It is not that the art of Yoga suffers and assumes a bad name through such crass commercialism, it is just that the people might have to face the music of chronic health problems, when unawareness is exploited by charlatan gurus like Baba Ramdev.
Every child who grew up in the 90s and the early 00s has certainly grown up around Tom and Jerry, the adorable, infamous cat-chases-mouse cartoon. The idea of naughtiness and playing mischief had the standards that this particular series set for children and defined how much wreckage was funny enough.
The show's creators, William Hanna and Joseph Barbera initially named their characters Jasper and Jinx. They did not plan for the fame that Tom and Jerry brought them when they released a movie by the name of "Puss Gets the Boot". This movie featured a certain cat and mouse who were a notorious pair, named Jasper and Jinx. When the movie became a hit, the names of the characters were changed and the show shot to fame.
Tom and Jerry became a go-to cartoon for children in the early 00s, and it was one of those shows with a firm foundation, that had already been in the running for decades. The original template had been planned nearly 80 years ago, and the makers did not change it. The music that was played in the many episodes, made a breakthrough in its own way. It is the most easily recognizable melody with utterly nostalgic associations.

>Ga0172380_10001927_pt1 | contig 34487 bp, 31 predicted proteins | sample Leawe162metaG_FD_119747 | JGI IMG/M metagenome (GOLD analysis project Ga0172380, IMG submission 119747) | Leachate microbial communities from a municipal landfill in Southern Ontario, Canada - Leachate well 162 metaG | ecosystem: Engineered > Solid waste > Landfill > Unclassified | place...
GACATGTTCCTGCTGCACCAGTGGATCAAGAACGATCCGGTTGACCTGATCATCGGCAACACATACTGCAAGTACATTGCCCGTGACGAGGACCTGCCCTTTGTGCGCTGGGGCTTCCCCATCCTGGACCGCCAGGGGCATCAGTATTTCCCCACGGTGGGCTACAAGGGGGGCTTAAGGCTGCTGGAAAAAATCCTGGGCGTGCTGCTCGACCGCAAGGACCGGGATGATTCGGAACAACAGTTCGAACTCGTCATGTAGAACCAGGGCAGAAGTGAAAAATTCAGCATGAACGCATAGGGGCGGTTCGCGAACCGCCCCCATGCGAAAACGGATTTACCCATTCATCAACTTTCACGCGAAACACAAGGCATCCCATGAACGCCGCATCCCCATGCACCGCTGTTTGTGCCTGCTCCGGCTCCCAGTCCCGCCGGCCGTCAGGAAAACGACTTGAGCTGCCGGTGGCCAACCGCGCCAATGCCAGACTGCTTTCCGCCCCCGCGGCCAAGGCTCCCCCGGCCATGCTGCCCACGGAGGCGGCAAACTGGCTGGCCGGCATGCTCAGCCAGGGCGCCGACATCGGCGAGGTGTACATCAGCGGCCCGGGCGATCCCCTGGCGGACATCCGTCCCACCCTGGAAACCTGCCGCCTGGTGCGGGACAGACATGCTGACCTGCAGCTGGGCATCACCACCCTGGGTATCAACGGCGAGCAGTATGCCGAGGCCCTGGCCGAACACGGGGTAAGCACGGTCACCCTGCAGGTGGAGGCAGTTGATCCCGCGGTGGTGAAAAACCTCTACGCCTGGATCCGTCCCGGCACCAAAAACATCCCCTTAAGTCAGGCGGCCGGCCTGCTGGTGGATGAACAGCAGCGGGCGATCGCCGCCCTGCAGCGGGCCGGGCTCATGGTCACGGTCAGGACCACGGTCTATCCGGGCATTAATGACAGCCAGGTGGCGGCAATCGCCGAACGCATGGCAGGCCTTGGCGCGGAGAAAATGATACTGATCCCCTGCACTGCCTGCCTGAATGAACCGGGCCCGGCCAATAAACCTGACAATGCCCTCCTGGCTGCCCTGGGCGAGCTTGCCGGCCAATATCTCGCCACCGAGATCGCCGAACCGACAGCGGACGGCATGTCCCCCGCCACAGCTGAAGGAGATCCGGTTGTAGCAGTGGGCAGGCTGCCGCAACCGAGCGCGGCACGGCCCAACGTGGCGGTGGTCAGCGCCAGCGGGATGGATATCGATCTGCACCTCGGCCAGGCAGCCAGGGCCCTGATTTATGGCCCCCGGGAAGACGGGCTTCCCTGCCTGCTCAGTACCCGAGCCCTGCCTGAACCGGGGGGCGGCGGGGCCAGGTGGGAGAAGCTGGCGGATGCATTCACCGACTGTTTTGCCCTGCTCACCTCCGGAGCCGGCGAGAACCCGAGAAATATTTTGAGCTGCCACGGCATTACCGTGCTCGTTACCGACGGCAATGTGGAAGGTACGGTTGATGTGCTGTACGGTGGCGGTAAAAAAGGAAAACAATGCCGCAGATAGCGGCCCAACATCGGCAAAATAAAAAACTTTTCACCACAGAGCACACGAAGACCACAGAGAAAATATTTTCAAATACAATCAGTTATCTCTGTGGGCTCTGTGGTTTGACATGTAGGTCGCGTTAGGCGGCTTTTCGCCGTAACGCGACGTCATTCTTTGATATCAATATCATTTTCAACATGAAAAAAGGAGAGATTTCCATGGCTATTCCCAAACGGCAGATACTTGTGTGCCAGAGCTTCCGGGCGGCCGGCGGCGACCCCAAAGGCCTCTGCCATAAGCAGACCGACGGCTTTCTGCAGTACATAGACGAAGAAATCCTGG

Today, Tom and Jerry is still a household name in homes where children love cartoons Image credit: wikimedia commons
A set of supporting characters were defined for the show, to occasionally take the focus off the original pair. There was a large, black woman named Mammy Two Shoes and a bulldog who took Jerry's side. Mammy Two Shoes was discontinued because her character portrayed racist tendencies. A tall white woman replaced her, who was kinder and loved mice. Either of the women's faces was never revealed.
Today, Tom and Jerry is still a household name in homes where children love cartoons. There are a host of other shows besides this that aim to replicate the same aspects of the cartoon but do not come close at all. Despite the immense amount of violence in the show, it is a beloved pastime of parents and children alike.
Keywords: Tom and Jerry, Cartoon, Hanna and Barbera, Television